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Ex-LPL advisor sold unregistered ‘Joy of Mom’ shares, SEC says

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An ex-LPL Financial advisor and his friend, a barred broker, sold $3.3 million worth of unregistered securities in a lifestyle media company for mothers, according to the SEC.

Kerry L. Hoffman didn’t inform LPL of his role with GT Media — which operates as “Joy of Mom” — or disclose conflicts of interest to clients such as his 10% commission on the shares in GT, investigators say. The SEC filed civil fraud charges against Hoffman, 60, on July 1.

Tapped in 2015 by the Chicago-area blog and social media platform, Hoffman encouraged GT to hire formerly incarcerated broker Thomas V. Conwell to lead the sales, according to the SEC. They sold shares to 46 investors in 12 states over the next three years, investigators say.

LPL agreed in May 2018 to pay up to $26 million in civil fines after state-level regulators accused the firm of supervisory failures in sales of unregistered securities by advisors over a dozen years. Hoffman voluntarily resigned from LPL months later, FINRA BrokerCheck shows.

In addition to the stock, Hoffman also loaned money to GT, offered clients convertible promissory notes in the company and later received payments out of the investments, according to the SEC. A widow who was his largest client bought $350,000 in the notes, investigators say.

Conwell, 59, sold $2.5 million of the unregistered securities, using about $161,000 of the proceeds on personal expenses, according to the SEC. He falsely told clients that two Fortune 500 companies were vying to purchase GT and that the firm would soon conduct an IPO, the SEC says.

Attorneys for Conwell and Hoffman declined to discuss the case. LPL spokesman Jeffrey Mochal noted in an email that the firm separated affiliation from Hoffman last September. Hoffman didn’t contest the allegations listed on BrokerCheck in connection with the separation.

Hoffman “held a private investment and executed an agreement to act as a consultant to a company without disclosing or obtaining prior approval from LPL,” according to BrokerCheck. Family members and a few clients also made investments, the disclosure states.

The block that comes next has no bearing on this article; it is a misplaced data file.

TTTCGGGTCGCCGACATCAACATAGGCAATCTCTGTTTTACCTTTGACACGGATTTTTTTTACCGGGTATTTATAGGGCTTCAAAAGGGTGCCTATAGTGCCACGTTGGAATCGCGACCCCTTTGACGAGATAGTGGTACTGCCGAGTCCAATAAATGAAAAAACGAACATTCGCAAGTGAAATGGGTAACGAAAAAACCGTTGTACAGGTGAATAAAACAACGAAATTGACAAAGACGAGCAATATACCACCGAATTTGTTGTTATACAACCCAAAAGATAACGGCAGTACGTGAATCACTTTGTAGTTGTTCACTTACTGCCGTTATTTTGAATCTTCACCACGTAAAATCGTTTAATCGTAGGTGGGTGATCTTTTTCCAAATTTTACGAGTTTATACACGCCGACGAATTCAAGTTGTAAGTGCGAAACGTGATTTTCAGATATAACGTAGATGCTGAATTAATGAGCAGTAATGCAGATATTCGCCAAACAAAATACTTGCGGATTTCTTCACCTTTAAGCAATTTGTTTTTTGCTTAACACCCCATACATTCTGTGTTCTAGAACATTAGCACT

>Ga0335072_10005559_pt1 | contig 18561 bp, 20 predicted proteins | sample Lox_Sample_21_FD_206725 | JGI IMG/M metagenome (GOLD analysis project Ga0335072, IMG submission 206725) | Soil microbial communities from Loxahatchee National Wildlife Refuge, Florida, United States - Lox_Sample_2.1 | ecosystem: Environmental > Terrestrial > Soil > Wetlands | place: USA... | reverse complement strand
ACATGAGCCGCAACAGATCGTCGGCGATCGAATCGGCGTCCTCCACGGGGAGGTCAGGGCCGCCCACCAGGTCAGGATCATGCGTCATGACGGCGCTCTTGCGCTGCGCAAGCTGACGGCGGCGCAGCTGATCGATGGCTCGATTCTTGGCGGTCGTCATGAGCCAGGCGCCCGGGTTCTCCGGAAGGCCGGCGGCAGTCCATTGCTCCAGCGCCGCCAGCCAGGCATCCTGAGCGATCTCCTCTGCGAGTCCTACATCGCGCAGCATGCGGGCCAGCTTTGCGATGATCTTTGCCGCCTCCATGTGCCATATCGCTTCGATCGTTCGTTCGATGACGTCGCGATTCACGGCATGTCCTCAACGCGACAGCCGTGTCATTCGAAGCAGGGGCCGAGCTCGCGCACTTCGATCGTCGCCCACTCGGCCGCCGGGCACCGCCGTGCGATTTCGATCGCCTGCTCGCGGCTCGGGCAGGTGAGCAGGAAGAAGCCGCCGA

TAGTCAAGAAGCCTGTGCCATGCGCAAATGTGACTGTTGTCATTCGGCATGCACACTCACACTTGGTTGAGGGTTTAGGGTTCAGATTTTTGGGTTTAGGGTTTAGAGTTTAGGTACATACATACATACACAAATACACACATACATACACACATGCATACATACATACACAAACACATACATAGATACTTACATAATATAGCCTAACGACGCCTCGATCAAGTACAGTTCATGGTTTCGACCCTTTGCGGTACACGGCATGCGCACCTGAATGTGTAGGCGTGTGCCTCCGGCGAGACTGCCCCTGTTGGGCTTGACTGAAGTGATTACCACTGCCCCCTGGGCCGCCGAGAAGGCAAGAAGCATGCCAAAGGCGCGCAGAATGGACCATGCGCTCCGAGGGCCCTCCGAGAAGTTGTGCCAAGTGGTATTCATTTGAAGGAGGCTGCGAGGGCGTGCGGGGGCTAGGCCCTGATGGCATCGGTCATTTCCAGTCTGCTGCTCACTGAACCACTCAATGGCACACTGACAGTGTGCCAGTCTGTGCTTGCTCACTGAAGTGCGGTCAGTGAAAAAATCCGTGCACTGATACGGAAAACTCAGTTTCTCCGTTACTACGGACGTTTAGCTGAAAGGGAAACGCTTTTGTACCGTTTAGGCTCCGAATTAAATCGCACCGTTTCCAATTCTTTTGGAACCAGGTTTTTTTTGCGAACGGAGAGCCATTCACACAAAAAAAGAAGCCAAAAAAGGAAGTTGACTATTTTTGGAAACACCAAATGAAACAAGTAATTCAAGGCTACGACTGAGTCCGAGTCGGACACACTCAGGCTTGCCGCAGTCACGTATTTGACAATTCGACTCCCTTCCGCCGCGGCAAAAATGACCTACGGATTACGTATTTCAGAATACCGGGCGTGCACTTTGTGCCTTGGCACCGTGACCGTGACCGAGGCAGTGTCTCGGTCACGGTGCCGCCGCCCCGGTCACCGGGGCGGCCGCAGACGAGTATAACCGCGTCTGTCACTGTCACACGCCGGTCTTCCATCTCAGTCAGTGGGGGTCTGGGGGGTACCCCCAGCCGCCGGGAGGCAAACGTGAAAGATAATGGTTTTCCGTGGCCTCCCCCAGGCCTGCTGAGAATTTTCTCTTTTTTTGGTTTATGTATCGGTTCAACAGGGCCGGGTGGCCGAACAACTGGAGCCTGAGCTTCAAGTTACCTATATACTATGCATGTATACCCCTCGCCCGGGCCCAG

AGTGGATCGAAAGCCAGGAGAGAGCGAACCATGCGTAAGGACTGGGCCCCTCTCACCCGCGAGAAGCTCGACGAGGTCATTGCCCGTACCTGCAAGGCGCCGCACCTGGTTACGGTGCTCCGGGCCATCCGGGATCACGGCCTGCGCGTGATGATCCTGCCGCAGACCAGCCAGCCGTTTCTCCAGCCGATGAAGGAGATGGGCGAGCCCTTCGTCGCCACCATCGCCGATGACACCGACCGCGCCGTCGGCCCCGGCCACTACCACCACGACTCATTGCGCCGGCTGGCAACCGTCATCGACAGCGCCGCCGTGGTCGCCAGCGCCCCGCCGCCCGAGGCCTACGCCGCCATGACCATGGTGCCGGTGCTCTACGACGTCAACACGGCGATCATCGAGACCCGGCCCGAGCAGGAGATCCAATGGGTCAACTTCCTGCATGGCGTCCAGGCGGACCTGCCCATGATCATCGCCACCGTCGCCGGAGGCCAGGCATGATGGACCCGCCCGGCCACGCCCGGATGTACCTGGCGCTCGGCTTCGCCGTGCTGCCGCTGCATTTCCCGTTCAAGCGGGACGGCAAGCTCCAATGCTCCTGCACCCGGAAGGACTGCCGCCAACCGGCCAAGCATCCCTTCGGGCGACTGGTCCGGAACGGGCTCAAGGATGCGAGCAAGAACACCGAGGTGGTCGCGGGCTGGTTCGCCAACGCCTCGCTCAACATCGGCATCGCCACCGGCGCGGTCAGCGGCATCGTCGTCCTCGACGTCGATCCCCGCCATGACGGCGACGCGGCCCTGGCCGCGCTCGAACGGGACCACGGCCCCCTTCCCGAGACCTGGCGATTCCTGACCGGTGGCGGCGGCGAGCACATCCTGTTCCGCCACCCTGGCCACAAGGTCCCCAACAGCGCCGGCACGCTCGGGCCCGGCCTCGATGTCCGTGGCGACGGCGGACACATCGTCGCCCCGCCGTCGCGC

GT agreed to an SEC cease-and-desist order after settling the case. The order requires GT to pay a civil penalty of more than $173,000. Entrepreneur Vicki Reece launched Joy of Mom “to connect, support and uplift moms around the world from all walks of life,” its website says.

The Joy of Mom Facebook group has reached more than 2 million followers for its posts of Reece sharing advice and inspiring stories about parenthood. GT was “surprised and saddened” by the allegations but is moving forward from the case, attorney Jim Kopecky says.

“Nobody at Joy of Mom had anything to do with any fraud or misrepresentations,” says Kopecky, who represented GT before the SEC. “If Conwell or Hoffman did what they're accused of, it was without our knowledge or consent.”

Conwell, a childhood friend of Hoffman, pleaded guilty in 2006 to wire fraud and other charges stemming from an SEC case alleging he misappropriated brokerage clients’ money. The SEC had barred him from the industry in 2000.

After serving prison time, Conwell started a weekly radio show in Florida about business and finance. With clients buying the GT stock at $1 per share, he said the company turned down an offer to be acquired at $9 a share, according to the latest SEC charges against him.

He also claimed the company “was negotiating an agreement to be acquired in the range of $15 to $25 per share and led investors to believe that they needed to act quickly to buy GT Media stock before such an acquisition or initial public offering occurred,” the complaint states.

The company hadn’t taken any steps toward an IPO or received any interest from a potential acquirer. In fact, GT had “had little or no income or cash flow” other than the capital raised from the unregistered securities and the $77,600 loaned to it by Hoffman, according to the SEC.

Hoffman received $50,000 in commissions after selling $500,000 of the unregistered stock, investigators say. Out of the $2.5 million raised by Conwell, more than a quarter came from Hoffman’s advisory clients, the SEC says. GT paid Conwell $220,000 in commissions.

They face a combined five counts of anti-fraud and registration violations from the SEC, which is also seeking disgorgement of ill-gotten gains plus interest and civil penalties. Hoffman and Conwell do not have any criminal charges against them.

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